Christ and the Inevitable Conflict
From the April 2002 "Messenger"
On Cheesefare Sunday, the last Sunday before beginning the Great Lenten
Fast, the Orthodox Church commemorates the expulsion of our first parents
from Paradise. In Paradise, as I explained while preaching on Cheesefare
Sunday of last year, Adam and Eve enjoyed relationships of perfect harmony
with God, themselves, and the entire creation around them. Their sustenance
was to be the fruit of the trees, of which their Creator said they could
freely eat - except for the one tree, of course. But when they left Paradise,
they entered a radically different world. It was a world that had been
cursed rather than blessed: "Cursed be the earth because of you;
in toil shall you eat of it all the days of your life; thorns and thistles
shall it bring forth to you, and you shall eat of the plants of the field.
In the sweat of your face you shall eat bread till you return to the ground"
From a Paradise of communion and harmony, man descended into a world
of conflict and struggle. And so it has been ever since. St. Silouan of
Mt. Athos wrote of Adam's grief over his loss of Paradise as follows:
"Adam pined on earth, and wept bitterly, and the earth was not pleasing
to him. He was heartsick for God, and this was his cry: 'My soul wearies
for the Lord, and I seek him in tears . . . My spirit strains to God,
and there is nought on earth to make me glad, nor can my soul take comfort
in anything . . . I cannot forget him for a single moment, and my soul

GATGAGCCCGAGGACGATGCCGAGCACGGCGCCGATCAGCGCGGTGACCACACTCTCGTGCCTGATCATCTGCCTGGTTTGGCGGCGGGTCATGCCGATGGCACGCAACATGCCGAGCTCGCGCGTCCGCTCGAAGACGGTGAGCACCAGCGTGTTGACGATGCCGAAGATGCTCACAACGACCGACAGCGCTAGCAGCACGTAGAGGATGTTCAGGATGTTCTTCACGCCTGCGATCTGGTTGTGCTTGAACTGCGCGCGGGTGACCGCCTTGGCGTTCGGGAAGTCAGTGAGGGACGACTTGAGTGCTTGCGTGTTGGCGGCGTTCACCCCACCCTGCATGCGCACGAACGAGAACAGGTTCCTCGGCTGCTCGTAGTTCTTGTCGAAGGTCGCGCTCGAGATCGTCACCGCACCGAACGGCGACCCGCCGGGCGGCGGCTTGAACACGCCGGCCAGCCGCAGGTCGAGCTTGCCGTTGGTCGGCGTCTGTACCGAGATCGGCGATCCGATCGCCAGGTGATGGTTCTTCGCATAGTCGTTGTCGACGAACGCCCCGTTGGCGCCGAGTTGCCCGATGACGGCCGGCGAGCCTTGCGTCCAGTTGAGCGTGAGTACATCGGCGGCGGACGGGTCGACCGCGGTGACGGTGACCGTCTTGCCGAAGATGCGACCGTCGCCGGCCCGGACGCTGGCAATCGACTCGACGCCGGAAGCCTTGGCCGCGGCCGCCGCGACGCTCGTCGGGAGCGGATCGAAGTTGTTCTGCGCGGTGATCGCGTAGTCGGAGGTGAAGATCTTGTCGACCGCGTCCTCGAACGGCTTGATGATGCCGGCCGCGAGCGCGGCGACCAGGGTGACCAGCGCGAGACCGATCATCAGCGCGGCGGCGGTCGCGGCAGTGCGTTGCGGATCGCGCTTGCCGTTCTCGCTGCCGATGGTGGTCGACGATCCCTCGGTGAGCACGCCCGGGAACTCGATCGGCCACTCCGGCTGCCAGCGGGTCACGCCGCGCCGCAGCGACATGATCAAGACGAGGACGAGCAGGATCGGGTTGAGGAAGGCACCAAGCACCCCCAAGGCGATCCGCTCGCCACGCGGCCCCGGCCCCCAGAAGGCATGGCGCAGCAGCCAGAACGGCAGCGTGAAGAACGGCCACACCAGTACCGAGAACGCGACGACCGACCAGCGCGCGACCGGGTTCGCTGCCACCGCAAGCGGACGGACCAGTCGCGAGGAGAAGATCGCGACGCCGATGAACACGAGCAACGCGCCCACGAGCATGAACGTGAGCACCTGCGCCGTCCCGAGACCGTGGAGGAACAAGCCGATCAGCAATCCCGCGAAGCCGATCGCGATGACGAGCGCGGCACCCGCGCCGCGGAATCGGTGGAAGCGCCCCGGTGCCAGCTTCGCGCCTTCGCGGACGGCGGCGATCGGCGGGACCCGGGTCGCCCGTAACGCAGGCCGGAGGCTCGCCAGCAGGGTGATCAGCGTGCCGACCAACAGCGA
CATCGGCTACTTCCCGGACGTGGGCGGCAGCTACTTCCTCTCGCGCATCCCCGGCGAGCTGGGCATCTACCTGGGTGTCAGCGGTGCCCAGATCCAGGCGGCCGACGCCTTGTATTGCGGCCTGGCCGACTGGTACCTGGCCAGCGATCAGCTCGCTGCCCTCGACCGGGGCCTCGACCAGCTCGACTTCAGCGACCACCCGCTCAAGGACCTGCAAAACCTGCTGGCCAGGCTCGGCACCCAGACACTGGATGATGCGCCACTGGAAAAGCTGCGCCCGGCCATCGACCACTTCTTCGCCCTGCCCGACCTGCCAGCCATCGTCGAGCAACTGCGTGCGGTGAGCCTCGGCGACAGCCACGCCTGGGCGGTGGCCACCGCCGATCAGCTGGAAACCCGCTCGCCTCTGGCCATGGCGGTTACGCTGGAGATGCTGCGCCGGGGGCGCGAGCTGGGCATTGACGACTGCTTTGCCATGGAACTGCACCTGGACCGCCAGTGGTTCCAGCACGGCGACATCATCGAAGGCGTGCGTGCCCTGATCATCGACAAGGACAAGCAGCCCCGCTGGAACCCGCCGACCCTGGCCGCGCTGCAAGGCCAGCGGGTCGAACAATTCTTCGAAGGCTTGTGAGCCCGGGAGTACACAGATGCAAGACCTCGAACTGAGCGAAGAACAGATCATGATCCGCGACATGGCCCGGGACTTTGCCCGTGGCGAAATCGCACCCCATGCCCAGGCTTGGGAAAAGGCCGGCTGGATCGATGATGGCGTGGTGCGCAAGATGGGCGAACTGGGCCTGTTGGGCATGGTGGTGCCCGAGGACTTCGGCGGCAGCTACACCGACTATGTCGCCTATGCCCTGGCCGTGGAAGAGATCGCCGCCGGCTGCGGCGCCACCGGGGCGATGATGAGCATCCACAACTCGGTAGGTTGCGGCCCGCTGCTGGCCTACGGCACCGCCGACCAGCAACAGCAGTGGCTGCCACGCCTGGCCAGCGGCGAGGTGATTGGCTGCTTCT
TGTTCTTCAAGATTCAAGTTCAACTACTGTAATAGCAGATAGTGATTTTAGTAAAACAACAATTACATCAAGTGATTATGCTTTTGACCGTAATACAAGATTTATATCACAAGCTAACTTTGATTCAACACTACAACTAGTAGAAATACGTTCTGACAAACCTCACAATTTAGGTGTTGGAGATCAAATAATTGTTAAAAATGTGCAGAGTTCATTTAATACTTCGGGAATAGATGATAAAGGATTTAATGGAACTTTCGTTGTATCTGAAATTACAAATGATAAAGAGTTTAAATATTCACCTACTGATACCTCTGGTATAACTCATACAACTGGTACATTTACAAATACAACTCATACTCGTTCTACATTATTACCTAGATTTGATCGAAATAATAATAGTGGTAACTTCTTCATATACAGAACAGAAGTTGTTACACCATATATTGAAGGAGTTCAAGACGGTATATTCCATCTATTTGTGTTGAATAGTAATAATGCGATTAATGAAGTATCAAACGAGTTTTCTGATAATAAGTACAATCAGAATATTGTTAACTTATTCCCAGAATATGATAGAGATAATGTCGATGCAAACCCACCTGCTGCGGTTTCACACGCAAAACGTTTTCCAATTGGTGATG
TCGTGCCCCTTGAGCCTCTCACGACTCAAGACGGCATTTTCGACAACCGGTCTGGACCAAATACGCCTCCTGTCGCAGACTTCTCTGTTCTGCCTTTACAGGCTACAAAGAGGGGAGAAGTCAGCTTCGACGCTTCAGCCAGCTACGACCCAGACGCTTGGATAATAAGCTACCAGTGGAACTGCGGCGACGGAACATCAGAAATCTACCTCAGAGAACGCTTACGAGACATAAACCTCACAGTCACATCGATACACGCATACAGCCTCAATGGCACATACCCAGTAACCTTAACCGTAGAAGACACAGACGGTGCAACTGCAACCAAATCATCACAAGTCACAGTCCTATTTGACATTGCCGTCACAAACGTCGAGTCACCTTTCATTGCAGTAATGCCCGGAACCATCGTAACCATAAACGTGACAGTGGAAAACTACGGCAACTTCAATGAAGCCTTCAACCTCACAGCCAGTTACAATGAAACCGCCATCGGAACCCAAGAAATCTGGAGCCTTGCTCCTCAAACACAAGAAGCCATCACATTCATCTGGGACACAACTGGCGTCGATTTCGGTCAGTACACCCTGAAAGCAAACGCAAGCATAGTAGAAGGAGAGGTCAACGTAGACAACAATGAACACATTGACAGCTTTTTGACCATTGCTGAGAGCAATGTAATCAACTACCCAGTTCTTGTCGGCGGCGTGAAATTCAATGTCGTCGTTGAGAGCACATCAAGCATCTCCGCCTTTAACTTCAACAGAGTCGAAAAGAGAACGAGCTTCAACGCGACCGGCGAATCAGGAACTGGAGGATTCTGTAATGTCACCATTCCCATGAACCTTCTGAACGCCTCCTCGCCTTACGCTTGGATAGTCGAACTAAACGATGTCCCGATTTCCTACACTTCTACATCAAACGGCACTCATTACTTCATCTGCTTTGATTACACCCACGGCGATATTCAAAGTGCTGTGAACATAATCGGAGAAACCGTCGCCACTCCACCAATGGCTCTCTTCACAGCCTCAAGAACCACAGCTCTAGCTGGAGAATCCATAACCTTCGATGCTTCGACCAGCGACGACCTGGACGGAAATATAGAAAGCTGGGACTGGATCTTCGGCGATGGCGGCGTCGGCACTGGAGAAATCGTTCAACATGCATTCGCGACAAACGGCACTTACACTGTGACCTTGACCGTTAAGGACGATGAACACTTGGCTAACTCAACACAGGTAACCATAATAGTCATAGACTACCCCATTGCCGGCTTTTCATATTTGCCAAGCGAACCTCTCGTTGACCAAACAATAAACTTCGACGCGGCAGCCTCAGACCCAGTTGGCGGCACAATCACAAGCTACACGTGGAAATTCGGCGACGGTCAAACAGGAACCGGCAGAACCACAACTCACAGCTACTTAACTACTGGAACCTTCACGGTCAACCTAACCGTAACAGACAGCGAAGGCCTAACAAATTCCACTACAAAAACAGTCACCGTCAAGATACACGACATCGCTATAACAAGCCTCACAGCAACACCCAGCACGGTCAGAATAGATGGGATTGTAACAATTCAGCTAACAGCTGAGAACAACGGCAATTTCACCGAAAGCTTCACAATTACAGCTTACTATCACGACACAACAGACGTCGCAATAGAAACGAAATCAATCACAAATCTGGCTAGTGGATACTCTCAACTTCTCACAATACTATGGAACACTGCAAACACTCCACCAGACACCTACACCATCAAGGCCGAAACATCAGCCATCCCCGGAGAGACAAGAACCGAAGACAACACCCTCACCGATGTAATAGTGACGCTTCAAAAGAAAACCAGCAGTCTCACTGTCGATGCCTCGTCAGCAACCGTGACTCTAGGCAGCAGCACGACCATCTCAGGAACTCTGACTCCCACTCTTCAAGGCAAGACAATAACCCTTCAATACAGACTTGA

languishes for him.'
Thus did Adam lament, and the tears streamed down his face on to his
breast, and on to the ground beneath his feet; And the whole desert heard
the sound of his mourning. The beasts and birds were hushed in grief,
while Adam wept bitterly that peace and love were lost to all men on account
of his sin.
Adam knew great grief when he was banished from Paradise" (Wisdom
from Mt. Athos, pp 47-48).
Along with the curse of his sin, so too Adam's yearning for peace, love,
harmony and communion with God has been passed to all of us, his children.
There is the wish in all of us to escape the conflict and struggle of
life in this world.
And yet, paradoxically enough, we fallen human beings have an endless
fascination with conflict. The entire history of the human race is the
history of what? War. And when we are not preoccupied with war, what do
we do? We invent artificial conflicts for our entertainment - these are
called sports. Think of a boxing match or the clash on the football field.